Could the light of other stars make a difference?
That explains the colour of vegetation on Earth, but does similar life have to obey the same rules under other stars? Takizawa’s team are interested in M-class stars, stars at the red end of the spectrum. Cooler and redder, their peak radiation is much more to the infrared end of the electromagnetic spectrum. Could alternative forms of photosynthesis make use of the much more plentiful infrared light under alien skies?
Plants use light by trapping it in small packets called photons. The power in photons is related to their wavelength. Blue photons have a short wavelength so have more energy. Ultraviolet is shorter and so has even more energy, but is so powerful it can break carbon-carbon bonds. This is lethal to carbon-based life so it can’t really be used much. This puts a cap on photosynthetic systems at the short wavelength end of the spectrum.
Red photons have a much longer wavelength and so have less energy, but a lot more of them make their way down to the surface. Chlorophyll uses two photons to generate the energy to photosynthesise. Its biochemistry means the green photons cannot be used.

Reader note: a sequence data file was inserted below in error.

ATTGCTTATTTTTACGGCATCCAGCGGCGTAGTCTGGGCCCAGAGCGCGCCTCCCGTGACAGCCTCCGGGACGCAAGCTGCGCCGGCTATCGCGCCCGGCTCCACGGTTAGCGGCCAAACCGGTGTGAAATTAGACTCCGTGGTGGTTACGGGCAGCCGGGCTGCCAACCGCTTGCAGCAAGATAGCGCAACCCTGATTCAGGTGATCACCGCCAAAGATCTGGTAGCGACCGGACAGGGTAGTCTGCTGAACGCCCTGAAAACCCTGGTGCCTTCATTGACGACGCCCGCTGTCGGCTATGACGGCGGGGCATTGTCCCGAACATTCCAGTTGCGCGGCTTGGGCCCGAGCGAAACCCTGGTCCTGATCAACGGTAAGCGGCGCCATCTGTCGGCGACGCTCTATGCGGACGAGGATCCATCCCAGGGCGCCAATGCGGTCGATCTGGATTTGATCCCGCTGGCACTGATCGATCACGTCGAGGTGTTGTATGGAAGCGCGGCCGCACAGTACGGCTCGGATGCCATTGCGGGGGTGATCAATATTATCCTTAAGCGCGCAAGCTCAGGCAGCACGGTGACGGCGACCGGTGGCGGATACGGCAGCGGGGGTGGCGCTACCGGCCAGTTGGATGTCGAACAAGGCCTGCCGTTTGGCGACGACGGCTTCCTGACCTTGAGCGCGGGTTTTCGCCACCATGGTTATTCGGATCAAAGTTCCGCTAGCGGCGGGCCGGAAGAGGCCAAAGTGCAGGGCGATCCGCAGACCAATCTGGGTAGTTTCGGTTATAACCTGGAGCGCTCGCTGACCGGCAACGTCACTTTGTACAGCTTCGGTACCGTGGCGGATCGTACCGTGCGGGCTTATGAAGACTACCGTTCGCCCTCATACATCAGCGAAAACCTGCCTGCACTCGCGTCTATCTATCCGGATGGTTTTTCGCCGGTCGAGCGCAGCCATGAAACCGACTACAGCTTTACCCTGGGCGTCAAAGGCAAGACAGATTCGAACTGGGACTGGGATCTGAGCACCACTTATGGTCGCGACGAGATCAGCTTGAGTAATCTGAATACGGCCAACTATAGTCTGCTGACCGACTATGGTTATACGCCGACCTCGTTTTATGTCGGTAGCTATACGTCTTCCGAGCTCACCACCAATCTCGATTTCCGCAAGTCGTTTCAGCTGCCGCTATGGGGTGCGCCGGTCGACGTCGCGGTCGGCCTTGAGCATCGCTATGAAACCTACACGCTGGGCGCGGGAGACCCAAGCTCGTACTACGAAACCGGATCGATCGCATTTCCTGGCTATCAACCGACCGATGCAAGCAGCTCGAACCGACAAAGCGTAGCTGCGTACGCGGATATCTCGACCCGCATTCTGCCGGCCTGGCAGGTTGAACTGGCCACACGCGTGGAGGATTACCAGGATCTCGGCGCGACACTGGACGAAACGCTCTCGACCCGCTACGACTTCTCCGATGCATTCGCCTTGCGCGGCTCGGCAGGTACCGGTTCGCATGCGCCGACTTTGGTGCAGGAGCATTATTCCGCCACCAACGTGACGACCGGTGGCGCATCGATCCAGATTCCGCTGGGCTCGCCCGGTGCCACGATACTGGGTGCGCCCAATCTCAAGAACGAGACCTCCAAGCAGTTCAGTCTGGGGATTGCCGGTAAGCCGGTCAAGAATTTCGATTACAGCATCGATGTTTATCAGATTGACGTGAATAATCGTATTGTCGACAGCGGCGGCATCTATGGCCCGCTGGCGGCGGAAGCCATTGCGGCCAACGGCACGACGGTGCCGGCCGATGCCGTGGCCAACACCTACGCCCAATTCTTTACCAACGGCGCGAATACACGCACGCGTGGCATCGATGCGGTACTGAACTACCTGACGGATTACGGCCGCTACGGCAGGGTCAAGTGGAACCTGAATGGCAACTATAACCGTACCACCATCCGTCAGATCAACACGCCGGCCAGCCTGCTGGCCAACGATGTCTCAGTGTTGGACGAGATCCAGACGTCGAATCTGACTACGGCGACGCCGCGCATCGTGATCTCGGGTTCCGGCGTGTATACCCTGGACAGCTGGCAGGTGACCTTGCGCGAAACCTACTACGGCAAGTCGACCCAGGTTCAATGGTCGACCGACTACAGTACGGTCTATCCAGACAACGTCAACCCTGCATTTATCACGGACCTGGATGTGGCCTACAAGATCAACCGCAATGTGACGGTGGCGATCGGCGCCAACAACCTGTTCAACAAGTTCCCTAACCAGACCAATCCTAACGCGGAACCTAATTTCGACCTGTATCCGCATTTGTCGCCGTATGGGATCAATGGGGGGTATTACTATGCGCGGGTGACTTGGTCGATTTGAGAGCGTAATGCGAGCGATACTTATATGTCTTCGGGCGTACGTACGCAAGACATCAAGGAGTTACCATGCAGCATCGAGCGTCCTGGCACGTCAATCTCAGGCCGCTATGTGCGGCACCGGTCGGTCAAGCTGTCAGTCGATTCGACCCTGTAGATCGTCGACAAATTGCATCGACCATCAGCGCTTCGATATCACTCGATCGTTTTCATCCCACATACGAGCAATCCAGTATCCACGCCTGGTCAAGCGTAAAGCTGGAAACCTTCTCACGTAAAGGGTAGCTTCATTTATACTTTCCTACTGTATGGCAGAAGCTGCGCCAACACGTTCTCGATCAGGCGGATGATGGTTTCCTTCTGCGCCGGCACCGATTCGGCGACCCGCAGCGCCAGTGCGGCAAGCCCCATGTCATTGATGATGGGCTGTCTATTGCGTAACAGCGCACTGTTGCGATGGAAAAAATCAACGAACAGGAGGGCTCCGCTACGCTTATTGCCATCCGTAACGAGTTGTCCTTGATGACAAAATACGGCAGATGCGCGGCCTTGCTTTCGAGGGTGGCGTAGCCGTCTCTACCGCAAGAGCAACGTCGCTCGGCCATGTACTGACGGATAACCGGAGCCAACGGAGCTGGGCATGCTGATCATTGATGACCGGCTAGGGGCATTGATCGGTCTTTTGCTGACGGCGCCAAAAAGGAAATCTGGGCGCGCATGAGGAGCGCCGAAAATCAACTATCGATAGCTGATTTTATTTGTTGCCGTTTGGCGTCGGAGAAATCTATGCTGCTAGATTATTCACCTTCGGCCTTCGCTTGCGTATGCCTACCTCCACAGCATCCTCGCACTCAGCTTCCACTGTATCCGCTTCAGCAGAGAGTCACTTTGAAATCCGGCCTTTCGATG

Takizawa and his team looked to see if shifting the distributions of photons towards the redder end of the spectrum would make a difference to two-photon photosynthesis. They found that, theoretically, more use of the infrared was possible, but energy required from two photons meant there wasn’t much more of the spectrum to use. That means if there is life on other planets using two-photon photosynthesis, then you’d expect the red edge to be roughly where you find it on Earth.
But, they also modelled three- and four-photon photosynthesis. Using more photons means that the photons themselves can be of lower energy, meaning more infrared. If this method of photosynthesis can evolve then the red edge could be shifted quite a bit into the infrared. But this does rely on organisms evolving entirely new pigments for photosynthesis.
Is there time for infrared plants to evolve under an M-class star?
While a four-photon photosynthesis system might be possible in theory, it takes time to evolve. We don’t know how much time, but we can say it hasn’t evolved in 500 million years on Earth. However, we’re dealing with a sample size of one, so maybe other planets might catch a lucky break. On the other hand, it might take a long time if ever.